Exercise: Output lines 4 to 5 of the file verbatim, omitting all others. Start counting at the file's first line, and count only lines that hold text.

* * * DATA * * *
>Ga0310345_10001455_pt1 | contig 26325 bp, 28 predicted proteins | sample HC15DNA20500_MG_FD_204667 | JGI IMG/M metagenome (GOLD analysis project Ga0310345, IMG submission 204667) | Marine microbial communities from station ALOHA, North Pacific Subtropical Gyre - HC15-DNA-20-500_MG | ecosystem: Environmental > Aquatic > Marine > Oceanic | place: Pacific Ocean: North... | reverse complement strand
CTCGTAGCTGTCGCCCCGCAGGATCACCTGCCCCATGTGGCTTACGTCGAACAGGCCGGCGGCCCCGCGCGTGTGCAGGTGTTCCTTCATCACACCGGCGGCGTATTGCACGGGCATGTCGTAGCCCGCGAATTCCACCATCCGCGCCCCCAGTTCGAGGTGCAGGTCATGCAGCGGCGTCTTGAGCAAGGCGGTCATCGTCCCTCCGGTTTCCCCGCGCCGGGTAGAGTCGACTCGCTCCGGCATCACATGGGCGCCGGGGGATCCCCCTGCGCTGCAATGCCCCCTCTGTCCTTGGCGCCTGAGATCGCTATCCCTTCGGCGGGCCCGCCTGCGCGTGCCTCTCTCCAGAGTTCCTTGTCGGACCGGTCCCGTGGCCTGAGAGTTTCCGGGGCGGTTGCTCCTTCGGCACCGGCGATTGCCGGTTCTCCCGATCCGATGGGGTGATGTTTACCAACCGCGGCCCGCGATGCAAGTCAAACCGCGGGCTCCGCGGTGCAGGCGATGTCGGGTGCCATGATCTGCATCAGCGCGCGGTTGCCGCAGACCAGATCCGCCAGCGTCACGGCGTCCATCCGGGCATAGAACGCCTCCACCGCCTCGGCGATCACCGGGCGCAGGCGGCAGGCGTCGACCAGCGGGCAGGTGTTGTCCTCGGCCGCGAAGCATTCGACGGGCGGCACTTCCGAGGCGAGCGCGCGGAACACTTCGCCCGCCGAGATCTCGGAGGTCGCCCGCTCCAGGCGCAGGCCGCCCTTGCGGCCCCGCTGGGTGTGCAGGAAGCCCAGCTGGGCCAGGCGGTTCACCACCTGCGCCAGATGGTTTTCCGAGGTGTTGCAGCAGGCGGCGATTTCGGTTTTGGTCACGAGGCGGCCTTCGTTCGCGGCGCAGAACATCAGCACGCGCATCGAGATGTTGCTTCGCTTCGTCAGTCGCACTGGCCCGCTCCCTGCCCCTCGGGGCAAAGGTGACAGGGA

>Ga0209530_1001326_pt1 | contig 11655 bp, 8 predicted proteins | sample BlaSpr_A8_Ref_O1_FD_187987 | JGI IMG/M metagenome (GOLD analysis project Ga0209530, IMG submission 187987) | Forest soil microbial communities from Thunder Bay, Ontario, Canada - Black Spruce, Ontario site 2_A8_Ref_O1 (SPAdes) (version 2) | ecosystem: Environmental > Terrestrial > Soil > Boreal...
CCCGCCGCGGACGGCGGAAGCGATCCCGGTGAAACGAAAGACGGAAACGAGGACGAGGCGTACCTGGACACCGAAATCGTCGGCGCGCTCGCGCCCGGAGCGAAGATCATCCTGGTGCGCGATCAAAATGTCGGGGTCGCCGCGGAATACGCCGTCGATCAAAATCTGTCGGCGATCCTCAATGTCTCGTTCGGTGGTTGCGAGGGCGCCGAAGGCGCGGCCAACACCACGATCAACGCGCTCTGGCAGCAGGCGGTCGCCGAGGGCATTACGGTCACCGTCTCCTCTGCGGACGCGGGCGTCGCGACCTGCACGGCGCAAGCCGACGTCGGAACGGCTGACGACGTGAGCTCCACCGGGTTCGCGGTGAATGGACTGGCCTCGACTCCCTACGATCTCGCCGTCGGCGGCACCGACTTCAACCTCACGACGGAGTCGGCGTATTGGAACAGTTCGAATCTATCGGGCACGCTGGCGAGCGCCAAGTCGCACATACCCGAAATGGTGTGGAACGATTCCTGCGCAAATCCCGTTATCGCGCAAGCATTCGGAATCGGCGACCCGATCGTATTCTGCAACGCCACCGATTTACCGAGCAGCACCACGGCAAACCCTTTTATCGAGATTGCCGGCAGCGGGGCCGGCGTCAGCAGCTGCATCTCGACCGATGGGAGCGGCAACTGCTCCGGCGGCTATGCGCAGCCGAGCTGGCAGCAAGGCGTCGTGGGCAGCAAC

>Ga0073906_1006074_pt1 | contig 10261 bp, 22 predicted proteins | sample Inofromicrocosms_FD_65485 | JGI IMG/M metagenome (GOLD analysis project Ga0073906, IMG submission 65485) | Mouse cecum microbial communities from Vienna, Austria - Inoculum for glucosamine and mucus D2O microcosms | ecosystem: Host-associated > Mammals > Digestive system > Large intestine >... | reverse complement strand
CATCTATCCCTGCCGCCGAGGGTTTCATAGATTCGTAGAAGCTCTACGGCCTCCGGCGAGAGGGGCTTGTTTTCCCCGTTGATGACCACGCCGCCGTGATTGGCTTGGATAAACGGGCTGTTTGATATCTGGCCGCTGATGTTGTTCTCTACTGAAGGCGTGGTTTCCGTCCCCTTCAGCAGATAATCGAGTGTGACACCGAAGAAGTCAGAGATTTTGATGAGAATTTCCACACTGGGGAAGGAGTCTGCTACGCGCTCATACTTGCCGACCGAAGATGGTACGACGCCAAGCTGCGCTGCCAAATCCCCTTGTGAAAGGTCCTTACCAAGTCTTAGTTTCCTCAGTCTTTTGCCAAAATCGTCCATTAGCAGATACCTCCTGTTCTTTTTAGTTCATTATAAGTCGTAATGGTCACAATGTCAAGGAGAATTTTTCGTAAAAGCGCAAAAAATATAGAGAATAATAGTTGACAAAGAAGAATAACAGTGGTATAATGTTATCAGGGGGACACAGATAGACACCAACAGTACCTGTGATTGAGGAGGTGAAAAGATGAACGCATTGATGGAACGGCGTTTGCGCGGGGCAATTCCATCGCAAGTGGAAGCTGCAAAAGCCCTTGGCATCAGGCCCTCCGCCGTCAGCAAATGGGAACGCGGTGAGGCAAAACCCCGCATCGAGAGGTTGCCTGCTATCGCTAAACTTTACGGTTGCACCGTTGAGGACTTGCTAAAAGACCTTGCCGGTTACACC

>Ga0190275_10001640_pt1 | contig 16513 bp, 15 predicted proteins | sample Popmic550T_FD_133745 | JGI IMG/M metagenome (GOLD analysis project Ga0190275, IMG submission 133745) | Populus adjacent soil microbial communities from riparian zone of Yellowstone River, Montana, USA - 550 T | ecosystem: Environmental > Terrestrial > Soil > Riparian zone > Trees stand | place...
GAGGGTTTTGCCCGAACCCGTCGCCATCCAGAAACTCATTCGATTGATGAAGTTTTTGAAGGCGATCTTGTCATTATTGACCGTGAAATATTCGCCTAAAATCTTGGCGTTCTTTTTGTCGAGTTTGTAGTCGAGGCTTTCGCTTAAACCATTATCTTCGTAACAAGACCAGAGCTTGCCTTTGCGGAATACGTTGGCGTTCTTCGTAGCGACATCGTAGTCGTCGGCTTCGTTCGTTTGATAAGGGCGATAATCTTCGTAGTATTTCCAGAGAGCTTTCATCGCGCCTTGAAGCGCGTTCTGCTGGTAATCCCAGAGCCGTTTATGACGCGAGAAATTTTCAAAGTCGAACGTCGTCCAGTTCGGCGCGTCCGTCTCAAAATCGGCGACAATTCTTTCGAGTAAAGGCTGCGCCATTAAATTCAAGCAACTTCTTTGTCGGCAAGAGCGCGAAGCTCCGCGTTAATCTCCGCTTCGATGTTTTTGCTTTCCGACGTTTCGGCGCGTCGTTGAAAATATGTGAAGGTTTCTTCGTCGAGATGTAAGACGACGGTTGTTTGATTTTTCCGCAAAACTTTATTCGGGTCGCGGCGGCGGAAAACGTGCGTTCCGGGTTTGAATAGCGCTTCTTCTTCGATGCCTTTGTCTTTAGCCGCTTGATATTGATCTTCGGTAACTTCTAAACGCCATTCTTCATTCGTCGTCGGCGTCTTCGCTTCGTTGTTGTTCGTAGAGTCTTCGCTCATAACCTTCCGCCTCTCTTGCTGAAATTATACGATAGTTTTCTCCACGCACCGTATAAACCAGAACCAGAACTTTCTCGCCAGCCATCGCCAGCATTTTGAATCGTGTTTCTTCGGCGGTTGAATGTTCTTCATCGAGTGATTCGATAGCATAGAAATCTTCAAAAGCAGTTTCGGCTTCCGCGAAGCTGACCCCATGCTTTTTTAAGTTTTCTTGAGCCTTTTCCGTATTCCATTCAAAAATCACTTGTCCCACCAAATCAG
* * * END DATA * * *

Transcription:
CCCGCCGCGGACGGCGGAAGCGATCCCGGTGAAACGAAAGACGGAAACGAGGACGAGGCGTACCTGGACACCGAAATCGTCGGCGCGCTCGCGCCCGGAGCGAAGATCATCCTGGTGCGCGATCAAAATGTCGGGGTCGCCGCGGAATACGCCGTCGATCAAAATCTGTCGGCGATCCTCAATGTCTCGTTCGGTGGTTGCGAGGGCGCCGAAGGCGCGGCCAACACCACGATCAACGCGCTCTGGCAGCAGGCGGTCGCCGAGGGCATTACGGTCACCGTCTCCTCTGCGGACGCGGGCGTCGCGACCTGCACGGCGCAAGCCGACGTCGGAACGGCTGACGACGTGAGCTCCACCGGGTTCGCGGTGAATGGACTGGCCTCGACTCCCTACGATCTCGCCGTCGGCGGCACCGACTTCAACCTCACGACGGAGTCGGCGTATTGGAACAGTTCGAATCTATCGGGCACGCTGGCGAGCGCCAAGTCGCACATACCCGAAATGGTGTGGAACGATTCCTGCGCAAATCCCGTTATCGCGCAAGCATTCGGAATCGGCGACCCGATCGTATTCTGCAACGCCACCGATTTACCGAGCAGCACCACGGCAAACCCTTTTATCGAGATTGCCGGCAGCGGGGCCGGCGTCAGCAGCTGCATCTCGACCGATGGGAGCGGCAACTGCTCCGGCGGCTATGCGCAGCCGAGCTGGCAGCAAGGCGTCGTGGGCAGCAAC

>Ga0073906_1006074_pt1 | contig 10261 bp, 22 predicted proteins | sample Inofromicrocosms_FD_65485 | JGI IMG/M metagenome (GOLD analysis project Ga0073906, IMG submission 65485) | Mouse cecum microbial communities from Vienna, Austria - Inoculum for glucosamine and mucus D2O microcosms | ecosystem: Host-associated > Mammals > Digestive system > Large intestine >... | reverse complement strand